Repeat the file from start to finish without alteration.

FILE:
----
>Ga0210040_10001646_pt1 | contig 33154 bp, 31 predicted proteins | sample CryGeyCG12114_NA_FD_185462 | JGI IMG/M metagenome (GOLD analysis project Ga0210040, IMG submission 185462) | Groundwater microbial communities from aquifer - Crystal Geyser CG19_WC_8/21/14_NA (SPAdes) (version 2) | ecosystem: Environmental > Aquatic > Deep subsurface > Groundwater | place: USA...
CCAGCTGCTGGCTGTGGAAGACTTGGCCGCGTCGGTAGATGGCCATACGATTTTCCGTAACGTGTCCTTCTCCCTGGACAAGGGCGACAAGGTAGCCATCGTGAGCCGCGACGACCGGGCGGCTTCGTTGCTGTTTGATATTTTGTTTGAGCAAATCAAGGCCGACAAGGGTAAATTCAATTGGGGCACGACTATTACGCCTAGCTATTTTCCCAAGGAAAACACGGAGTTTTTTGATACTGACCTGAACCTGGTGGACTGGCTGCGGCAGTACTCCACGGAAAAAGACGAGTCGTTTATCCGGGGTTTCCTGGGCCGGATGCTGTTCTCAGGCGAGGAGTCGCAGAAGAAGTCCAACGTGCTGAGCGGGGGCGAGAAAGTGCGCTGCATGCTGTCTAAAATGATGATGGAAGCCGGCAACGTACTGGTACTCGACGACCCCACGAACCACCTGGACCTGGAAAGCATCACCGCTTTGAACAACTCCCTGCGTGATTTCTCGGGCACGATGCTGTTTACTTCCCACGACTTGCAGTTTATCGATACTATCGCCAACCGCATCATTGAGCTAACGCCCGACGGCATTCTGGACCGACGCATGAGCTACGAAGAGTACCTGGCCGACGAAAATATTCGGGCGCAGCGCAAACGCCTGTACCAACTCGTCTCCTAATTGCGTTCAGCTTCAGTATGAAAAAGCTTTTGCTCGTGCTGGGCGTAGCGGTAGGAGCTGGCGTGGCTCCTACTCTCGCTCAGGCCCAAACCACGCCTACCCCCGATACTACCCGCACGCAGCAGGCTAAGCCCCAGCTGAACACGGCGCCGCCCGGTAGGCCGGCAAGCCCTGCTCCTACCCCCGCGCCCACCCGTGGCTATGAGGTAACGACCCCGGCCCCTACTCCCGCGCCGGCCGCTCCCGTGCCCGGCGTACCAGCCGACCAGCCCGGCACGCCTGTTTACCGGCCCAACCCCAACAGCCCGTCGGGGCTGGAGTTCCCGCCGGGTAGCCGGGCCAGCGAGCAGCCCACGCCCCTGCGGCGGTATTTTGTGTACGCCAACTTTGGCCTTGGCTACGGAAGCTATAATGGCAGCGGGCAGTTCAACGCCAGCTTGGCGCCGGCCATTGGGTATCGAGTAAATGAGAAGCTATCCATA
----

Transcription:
>Ga0210040_10001646_pt1 | contig 33154 bp, 31 predicted proteins | sample CryGeyCG12114_NA_FD_185462 | JGI IMG/M metagenome (GOLD analysis project Ga0210040, IMG submission 185462) | Groundwater microbial communities from aquifer - Crystal Geyser CG19_WC_8/21/14_NA (SPAdes) (version 2) | ecosystem: Environmental > Aquatic > Deep subsurface > Groundwater | place: USA...
CCAGCTGCTGGCTGTGGAAGACTTGGCCGCGTCGGTAGATGGCCATACGATTTTCCGTAACGTGTCCTTCTCCCTGGACAAGGGCGACAAGGTAGCCATCGTGAGCCGCGACGACCGGGCGGCTTCGTTGCTGTTTGATATTTTGTTTGAGCAAATCAAGGCCGACAAGGGTAAATTCAATTGGGGCACGACTATTACGCCTAGCTATTTTCCCAAGGAAAACACGGAGTTTTTTGATACTGACCTGAACCTGGTGGACTGGCTGCGGCAGTACTCCACGGAAAAAGACGAGTCGTTTATCCGGGGTTTCCTGGGCCGGATGCTGTTCTCAGGCGAGGAGTCGCAGAAGAAGTCCAACGTGCTGAGCGGGGGCGAGAAAGTGCGCTGCATGCTGTCTAAAATGATGATGGAAGCCGGCAACGTACTGGTACTCGACGACCCCACGAACCACCTGGACCTGGAAAGCATCACCGCTTTGAACAACTCCCTGCGTGATTTCTCGGGCACGATGCTGTTTACTTCCCACGACTTGCAGTTTATCGATACTATCGCCAACCGCATCATTGAGCTAACGCCCGACGGCATTCTGGACCGACGCATGAGCTACGAAGAGTACCTGGCCGACGAAAATATTCGGGCGCAGCGCAAACGCCTGTACCAACTCGTCTCCTAATTGCGTTCAGCTTCAGTATGAAAAAGCTTTTGCTCGTGCTGGGCGTAGCGGTAGGAGCTGGCGTGGCTCCTACTCTCGCTCAGGCCCAAACCACGCCTACCCCCGATACTACCCGCACGCAGCAGGCTAAGCCCCAGCTGAACACGGCGCCGCCCGGTAGGCCGGCAAGCCCTGCTCCTACCCCCGCGCCCACCCGTGGCTATGAGGTAACGACCCCGGCCCCTACTCCCGCGCCGGCCGCTCCCGTGCCCGGCGTACCAGCCGACCAGCCCGGCACGCCTGTTTACCGGCCCAACCCCAACAGCCCGTCGGGGCTGGAGTTCCCGCCGGGTAGCCGGGCCAGCGAGCAGCCCACGCCCCTGCGGCGGTATTTTGTGTACGCCAACTTTGGCCTTGGCTACGGAAGCTATAATGGCAGCGGGCAGTTCAACGCCAGCTTGGCGCCGGCCATTGGGTATCGAGTAAATGAGAAGCTATCCATA